Here in Allenspark, you learn the local vehicles fairly quickly.  They are the ones you see over and over mixed with the tourist trade cars you only see a time or two.

We noticed this truck cruising Main Street right away.

Kinda Stands Out

Saw the truck several more times, and then parked at our neighbors, just south of the lodge.
Next time, at the fire station.

Naw, it can't be!?!

Yup.  That's our local Fire Chief's truck.

It's like, camouflage.



Monday, August 15, 2011


The famous 'hunters' didn't actually get to ride yesterday - family obligations popped up, so no, no moose were spotted.  However, now something has broken into the front of the corral:  BROKEN bottom pole pushed inward, more mangled wire and smaller hoof prints going IN.  I told Bill I don't know why we even bother with a fence; our HORSES aren't going anywhere!

Sunday, August 14, 2011

Bye Jack

Just got word that a cowboy friend succumbed to throat and lung cancer after a long and painful battle.

He was diagnosed shortly after our (trip to South Dakota) last year.

If you smoke, stop.

Jack, you will be missed.

Ride on,

Saturday, August 13, 2011


Just came in from feeding and yes, I checked the fence line, and yes, it was broken again.  This time I DID get the camera and a ruler to measure the foot print from last night.  I also collected a wrangler from the livery on the way, to get his ideas.  He agreed that it was a definitely large animal; the print was more than six inches across, a good six inches deep in the mud and had a split hoof.  His guess was moose, also, and to add to that, today a moose cow and two calves were spotted up at the pond by one of their rides.

The wrangler was able to track it further into the grass to see how it left the scene of its wreckage.  Tomorrow, Beel and GunDiva will be going riding and I bet everyone can guess where they will be headed!

Guard Horse

I don't know what Jesse shooed out of the corral this time, but it was BIG!  Kyzzer and I were cleaning the ditch last night so the horses' water source would run better and I noticed a lot of hot wire  'popped' off the top rails, so I started walking the fence line and soon came to a broken spot in the fence.  We have a 4 ft. tall buck fence, so having the top rail missing is noticeable - when you look for it - it's down in the middle of the aspens where only the horses go...usually.  The top rail had been knocked off with great force and there were HUGE footprints imbedded in very deep mud.  I am guessing it was an elk, even though none have been spotted here recently.  Bill thinks it could have possibly even been a moose.  Whatever, its feet were bigger than Jesse's the bigfoot, and sunk a good eight inches into the mud at the creek edge there.  Don't know where or how it got into the corral, but it wasn't allowed to stay very long!!!

Monday, August 8, 2011


August 5-7, 2011: our second annual High Country Rendezvous has come to end, with lots more smiles, giggles, sore muscles and most fantastic weather. The only sad points were not getting to see many friends made last year, due to family/work emergencies…but it has already been scheduled for next year, so there is a chance for redemption (hint, hint, HINT!!!)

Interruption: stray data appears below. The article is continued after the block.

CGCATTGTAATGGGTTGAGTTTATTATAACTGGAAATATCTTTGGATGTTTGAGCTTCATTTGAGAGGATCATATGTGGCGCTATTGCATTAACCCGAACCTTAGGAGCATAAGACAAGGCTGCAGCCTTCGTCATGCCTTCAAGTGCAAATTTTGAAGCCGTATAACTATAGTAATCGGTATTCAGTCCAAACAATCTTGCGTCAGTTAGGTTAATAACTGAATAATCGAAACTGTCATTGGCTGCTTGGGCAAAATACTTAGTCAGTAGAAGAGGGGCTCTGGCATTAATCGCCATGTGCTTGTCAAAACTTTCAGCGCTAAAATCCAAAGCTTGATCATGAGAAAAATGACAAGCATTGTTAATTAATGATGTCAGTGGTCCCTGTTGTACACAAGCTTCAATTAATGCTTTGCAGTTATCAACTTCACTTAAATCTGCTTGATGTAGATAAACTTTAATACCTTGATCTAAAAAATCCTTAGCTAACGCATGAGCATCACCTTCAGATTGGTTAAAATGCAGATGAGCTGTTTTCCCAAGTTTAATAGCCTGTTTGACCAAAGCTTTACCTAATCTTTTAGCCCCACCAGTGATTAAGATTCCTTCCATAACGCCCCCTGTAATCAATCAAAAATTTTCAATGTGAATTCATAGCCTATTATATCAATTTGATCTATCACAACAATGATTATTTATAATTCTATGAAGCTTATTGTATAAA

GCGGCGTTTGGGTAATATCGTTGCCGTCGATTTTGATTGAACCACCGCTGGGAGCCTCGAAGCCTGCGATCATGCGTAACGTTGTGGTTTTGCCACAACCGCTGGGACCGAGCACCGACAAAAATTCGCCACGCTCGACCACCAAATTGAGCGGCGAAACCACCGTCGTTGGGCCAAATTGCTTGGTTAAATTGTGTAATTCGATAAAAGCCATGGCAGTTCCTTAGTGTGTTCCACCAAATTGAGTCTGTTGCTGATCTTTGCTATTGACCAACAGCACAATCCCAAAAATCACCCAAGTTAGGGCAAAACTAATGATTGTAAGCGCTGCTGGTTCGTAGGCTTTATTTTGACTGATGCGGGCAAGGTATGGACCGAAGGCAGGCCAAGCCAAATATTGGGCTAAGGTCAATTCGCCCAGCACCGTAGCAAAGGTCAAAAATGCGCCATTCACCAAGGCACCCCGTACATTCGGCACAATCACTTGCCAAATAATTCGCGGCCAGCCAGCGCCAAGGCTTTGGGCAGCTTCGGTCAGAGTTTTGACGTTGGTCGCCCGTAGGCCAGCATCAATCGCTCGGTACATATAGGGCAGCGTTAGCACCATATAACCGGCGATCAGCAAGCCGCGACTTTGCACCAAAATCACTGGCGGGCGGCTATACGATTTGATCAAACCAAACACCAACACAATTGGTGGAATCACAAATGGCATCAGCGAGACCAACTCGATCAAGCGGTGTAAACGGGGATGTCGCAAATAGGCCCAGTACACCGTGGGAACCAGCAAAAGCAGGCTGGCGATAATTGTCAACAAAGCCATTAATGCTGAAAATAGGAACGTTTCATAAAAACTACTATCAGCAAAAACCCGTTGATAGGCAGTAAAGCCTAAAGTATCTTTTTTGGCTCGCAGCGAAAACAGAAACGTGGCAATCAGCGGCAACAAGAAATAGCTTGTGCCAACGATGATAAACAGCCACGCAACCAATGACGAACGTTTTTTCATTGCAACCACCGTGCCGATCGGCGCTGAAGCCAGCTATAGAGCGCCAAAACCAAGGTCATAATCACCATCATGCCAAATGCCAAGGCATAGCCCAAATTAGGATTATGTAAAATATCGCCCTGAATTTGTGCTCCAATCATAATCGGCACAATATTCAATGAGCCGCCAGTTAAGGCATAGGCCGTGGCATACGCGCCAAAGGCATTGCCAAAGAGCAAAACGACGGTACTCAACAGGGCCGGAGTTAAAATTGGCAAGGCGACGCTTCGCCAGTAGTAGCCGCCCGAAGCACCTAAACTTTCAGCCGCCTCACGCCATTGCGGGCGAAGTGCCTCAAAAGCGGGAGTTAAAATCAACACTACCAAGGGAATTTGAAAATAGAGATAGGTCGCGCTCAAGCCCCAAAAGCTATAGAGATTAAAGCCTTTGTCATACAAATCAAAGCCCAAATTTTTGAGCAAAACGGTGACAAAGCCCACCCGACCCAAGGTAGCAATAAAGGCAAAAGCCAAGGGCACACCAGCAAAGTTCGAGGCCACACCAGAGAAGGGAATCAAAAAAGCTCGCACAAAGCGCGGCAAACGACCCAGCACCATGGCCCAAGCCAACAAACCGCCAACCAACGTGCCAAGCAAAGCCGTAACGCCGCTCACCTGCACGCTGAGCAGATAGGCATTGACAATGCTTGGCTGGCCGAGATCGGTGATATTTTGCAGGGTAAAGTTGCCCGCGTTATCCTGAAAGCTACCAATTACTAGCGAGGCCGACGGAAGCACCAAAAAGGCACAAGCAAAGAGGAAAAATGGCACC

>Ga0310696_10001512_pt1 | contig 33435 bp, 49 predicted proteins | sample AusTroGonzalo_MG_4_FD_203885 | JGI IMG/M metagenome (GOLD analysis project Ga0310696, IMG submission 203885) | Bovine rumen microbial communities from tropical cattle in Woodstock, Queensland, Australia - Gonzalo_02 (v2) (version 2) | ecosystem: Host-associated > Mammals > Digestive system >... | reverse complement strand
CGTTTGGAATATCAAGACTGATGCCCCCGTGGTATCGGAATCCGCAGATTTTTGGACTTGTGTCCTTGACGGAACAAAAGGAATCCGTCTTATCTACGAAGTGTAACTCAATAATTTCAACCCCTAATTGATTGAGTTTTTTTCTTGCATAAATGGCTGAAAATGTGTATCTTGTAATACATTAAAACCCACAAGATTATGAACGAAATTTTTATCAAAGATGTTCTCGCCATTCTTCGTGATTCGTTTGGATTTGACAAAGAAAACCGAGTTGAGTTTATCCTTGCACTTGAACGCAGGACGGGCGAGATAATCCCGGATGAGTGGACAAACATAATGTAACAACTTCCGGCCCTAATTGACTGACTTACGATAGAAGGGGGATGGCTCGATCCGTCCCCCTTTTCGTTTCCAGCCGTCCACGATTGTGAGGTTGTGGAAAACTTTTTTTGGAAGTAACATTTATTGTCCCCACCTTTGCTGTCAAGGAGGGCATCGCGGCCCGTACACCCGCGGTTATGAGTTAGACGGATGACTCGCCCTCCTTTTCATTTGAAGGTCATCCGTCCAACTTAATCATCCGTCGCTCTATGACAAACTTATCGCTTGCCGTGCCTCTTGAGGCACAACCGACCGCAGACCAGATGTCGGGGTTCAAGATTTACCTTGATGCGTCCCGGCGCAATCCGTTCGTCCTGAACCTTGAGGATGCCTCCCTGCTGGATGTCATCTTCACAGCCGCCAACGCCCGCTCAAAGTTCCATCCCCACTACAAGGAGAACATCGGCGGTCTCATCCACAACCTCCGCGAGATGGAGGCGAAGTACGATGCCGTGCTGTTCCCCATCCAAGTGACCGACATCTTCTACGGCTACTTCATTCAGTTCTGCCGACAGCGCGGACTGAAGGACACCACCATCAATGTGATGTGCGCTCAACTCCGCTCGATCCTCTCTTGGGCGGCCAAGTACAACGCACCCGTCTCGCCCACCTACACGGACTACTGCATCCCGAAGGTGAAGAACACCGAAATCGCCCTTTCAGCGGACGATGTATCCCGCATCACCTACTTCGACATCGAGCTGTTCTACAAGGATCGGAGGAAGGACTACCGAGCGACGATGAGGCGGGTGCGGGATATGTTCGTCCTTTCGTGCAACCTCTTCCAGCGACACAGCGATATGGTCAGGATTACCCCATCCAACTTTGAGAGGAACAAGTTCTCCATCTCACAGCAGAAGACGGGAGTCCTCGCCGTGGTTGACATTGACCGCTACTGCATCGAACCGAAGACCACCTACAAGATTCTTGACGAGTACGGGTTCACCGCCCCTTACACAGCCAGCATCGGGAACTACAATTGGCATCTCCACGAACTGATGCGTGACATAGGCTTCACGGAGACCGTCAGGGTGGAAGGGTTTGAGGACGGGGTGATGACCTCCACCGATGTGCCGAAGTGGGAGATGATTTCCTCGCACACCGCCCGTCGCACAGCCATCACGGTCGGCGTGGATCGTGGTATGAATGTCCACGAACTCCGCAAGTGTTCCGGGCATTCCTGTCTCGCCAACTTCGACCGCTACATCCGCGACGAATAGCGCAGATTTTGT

Due to a lack of enough riding participants for horse games, Friday became a free day for sight-seeing in the area, then an afternoon and evening at the Larimer County Fair, where we enjoyed rounds of Cowboy Mounted Shooting, Splash Dogs, Fair food, tractors, small animals, big animals (I was taken by the Yaks!) and of course, the Draft Horse Pulls. (Killashandra, you need to post some of your most fabulous pictures from your free time and the Fair.)

Saturday, we awoke to beautiful weather and the rest of our riding contingency. GunDiva had arrived late evening from her stint at HorseMaster filming and a couple more ladies joined us from the Ft. Collins area, and we had Killashandra’s family from NM. Eight of us mounted up after breakfast to ride into Rocky Mt. National Park, namely Calypso Cascades in the Wild Basin region.
Gettin' mounted up:  Killashandra on Boone & W on Thunder
GunDiva on Estes, Autobot on Jesse (hidden), Bionic Cowgirl on Washoe....
GunDiva demonstrating a yoga warm-up stretch (heaven & earth?), our two friends from FC.

Leavin' town!  Yeah!
The line up:  me in front, Autobot, Killashandra, W, C on Chip, D on Ali, Beel, on Ranger, and GunDiva on the camera.
 Beel and Ranger, acting as outrider.
Two miles down the road we come to the entrance to RMNP and head up the trail.
The easy part is over as we start up one of the staircases along the way; this is a long, steep span with all eight horses on it at the same time.
Autobot on Jesse, taking a rest while all the horses finished the stairs.
Finally, a view from the top of the world, looking across Wild Basin to Pagoda Mountain.
Renewed growth....a healthy forest awaits us.
Yes, W, it was a long way up!  You and Thunder did a GREAT job!
We had just gone two miles up, now we have to go back down one mile to get to Calypso Cascades, and our adventures aren't over yet....
This log bridging on the side of the log slide is always good for taking your breath away, because if you looked over your right shoulder down that support, it's a really loooong way down.
Then we come to the rock slide area, getting closer to the cascades; after all, water running over rocks creates cascades, right?